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Common mistakes

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Look at that dog across the street!
Look at this dog across the street!

This is used to indicate something physically close to the speaker. In the case of abstract things we use this for things which are most immediately present. This is a lovely song! I'll help you do it this time. When we talk about more than one thing we use this for the closer or more immediate and that for the further away or more remote in time. If we're only talking about one thing we usually use that: What's that noise? That's a nice coat! Don't do that!

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Jack was wounded in a car accident.
Jack was injured in a car accident.

People are injured or hurt as a result of an accident or a fight, but people are wounded in wars and battles.

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He's been sick for over a year.
He's been ill for over a year.

To be ill means to be in bad health. To be sick means to vomit. We sometimes use sick idiomatically to mean feeling ill. The smell made me sick.

We can also use sick before certain nouns: The sick room, a sick note, sick leave. We use the plural noun the sick to mean ill people: Angela worked with the sick on the streets of Birmingham.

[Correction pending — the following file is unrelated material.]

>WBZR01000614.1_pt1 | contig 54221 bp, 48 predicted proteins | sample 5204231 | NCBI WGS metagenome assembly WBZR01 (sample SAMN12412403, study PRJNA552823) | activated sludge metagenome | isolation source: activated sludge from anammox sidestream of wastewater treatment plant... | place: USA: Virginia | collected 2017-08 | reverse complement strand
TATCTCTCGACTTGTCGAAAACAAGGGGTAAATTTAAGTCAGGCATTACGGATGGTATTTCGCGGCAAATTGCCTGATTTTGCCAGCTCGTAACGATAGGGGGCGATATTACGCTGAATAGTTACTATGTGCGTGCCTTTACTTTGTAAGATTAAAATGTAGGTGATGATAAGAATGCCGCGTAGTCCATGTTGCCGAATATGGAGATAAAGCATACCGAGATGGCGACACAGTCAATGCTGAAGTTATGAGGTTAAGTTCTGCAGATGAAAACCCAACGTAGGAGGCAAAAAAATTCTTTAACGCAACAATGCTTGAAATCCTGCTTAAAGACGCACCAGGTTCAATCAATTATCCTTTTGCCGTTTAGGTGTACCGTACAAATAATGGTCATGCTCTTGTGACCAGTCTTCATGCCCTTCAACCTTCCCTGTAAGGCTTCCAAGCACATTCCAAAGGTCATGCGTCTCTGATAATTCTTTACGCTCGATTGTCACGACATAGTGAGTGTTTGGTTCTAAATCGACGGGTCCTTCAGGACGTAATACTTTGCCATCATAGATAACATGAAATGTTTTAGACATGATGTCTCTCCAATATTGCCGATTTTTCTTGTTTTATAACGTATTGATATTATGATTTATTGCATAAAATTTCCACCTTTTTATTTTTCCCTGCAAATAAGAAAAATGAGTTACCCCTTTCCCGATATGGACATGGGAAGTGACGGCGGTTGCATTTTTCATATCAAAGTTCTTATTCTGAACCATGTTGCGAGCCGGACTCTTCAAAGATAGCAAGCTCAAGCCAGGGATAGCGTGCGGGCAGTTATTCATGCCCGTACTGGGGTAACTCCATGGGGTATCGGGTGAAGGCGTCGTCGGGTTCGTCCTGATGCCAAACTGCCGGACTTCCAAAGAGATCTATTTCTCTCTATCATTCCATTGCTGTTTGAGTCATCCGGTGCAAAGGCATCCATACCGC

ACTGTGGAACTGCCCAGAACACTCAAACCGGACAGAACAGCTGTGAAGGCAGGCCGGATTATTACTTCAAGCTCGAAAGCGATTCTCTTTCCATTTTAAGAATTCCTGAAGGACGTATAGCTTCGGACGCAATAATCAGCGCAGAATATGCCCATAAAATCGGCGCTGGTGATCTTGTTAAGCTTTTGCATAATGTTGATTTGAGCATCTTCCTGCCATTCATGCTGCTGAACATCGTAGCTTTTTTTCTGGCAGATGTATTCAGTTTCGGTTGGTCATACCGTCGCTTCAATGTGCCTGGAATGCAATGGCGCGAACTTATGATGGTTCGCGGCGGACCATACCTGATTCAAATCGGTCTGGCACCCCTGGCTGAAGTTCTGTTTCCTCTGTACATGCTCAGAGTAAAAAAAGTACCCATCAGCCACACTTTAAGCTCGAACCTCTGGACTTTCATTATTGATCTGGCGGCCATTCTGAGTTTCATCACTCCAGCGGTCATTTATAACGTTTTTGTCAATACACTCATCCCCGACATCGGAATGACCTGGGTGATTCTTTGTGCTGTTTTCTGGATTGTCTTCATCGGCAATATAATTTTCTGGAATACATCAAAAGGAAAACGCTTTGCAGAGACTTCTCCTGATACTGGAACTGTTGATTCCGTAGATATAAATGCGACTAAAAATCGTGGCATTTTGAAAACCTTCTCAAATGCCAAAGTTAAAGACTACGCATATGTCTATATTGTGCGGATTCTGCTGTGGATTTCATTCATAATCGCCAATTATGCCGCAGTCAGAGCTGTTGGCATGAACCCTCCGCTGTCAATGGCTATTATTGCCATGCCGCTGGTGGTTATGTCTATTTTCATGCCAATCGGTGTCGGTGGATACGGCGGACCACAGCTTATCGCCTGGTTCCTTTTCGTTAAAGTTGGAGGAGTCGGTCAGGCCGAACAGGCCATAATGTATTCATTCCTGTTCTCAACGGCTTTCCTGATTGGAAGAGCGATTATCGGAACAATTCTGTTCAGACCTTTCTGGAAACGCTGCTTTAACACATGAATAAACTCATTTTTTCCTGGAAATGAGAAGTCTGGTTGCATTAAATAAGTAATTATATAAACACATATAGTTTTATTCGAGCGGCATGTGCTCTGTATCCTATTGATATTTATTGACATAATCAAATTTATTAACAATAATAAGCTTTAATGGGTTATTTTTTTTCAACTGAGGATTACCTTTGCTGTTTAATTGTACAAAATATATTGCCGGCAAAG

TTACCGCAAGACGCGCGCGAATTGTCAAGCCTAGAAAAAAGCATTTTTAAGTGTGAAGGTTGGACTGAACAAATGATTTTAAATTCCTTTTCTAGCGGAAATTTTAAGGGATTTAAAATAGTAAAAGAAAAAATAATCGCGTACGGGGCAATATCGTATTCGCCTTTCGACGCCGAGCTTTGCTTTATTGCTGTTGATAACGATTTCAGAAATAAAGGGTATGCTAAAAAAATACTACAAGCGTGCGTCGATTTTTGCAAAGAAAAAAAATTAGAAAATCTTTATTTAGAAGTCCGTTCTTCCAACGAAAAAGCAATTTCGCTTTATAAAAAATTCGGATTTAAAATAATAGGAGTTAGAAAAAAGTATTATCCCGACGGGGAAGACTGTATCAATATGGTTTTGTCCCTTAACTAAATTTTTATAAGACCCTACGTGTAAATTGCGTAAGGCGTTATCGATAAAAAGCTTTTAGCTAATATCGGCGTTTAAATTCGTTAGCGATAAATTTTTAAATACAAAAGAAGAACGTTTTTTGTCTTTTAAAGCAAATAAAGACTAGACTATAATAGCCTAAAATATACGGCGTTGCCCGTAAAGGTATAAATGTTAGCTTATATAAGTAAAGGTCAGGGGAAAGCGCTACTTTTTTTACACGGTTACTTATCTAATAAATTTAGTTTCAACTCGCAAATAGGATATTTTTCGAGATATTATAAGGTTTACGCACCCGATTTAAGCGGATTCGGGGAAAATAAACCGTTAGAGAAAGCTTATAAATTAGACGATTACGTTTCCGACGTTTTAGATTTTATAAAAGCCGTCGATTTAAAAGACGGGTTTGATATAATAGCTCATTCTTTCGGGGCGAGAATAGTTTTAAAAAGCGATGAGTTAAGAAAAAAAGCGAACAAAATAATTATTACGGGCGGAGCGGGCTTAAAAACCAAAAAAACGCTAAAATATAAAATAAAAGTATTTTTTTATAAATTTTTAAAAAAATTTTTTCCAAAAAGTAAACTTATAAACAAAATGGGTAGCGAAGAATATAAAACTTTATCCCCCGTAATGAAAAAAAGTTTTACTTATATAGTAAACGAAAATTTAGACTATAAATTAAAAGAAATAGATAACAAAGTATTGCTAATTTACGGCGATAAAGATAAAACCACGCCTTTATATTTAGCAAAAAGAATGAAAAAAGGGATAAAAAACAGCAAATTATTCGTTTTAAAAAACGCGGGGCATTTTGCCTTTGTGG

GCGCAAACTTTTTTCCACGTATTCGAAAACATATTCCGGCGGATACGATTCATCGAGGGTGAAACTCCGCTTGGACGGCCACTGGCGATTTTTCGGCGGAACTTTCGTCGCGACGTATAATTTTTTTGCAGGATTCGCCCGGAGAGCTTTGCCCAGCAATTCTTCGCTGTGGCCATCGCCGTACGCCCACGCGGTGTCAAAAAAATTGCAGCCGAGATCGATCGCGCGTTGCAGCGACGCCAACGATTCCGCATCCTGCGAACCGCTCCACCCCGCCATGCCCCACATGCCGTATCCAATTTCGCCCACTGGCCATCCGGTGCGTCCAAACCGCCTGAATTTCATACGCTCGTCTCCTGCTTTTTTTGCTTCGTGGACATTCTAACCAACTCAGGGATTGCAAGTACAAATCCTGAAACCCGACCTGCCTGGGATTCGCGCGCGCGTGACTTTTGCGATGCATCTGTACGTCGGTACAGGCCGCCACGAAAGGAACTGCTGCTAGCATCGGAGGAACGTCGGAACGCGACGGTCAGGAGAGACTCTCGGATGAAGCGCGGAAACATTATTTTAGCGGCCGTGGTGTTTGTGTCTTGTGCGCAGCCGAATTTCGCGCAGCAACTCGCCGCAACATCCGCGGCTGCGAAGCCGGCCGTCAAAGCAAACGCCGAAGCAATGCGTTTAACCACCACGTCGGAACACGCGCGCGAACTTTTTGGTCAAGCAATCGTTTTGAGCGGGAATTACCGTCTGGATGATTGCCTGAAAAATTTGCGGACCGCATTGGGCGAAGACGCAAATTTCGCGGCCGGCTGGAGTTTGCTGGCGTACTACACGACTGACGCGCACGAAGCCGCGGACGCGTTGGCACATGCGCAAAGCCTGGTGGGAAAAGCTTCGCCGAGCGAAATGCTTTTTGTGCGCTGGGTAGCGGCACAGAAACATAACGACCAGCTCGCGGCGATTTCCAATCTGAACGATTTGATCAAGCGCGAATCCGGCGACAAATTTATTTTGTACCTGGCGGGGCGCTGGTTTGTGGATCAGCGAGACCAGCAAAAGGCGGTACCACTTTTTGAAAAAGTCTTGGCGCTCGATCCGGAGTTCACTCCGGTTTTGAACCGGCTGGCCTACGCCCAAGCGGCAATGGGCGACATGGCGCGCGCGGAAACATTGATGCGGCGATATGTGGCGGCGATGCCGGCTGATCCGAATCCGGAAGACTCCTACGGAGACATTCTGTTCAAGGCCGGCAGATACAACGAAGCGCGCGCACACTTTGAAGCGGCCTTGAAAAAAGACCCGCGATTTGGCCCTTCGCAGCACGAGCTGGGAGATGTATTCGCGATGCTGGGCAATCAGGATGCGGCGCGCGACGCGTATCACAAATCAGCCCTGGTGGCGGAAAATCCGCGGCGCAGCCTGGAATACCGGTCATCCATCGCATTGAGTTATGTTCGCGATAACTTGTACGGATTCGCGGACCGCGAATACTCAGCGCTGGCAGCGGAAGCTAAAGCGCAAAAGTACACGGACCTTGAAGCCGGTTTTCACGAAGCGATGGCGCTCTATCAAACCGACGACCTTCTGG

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Sir Walter Scott and Charles Dickens are both excellent writers, but I prefer the last.
Sir Walter Scott and Charles Dickens are both excellent writers, but I prefer the latter.

The latter means the second of two people or things which have been mentioned. The last refers to a series of more than two.

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Our teacher is very nervous today.
Our teacher is very angry today.

Nervous means to be easily frightened or upset and can be a temporary or permanent condition. Angry describes someone's mood at a given moment.

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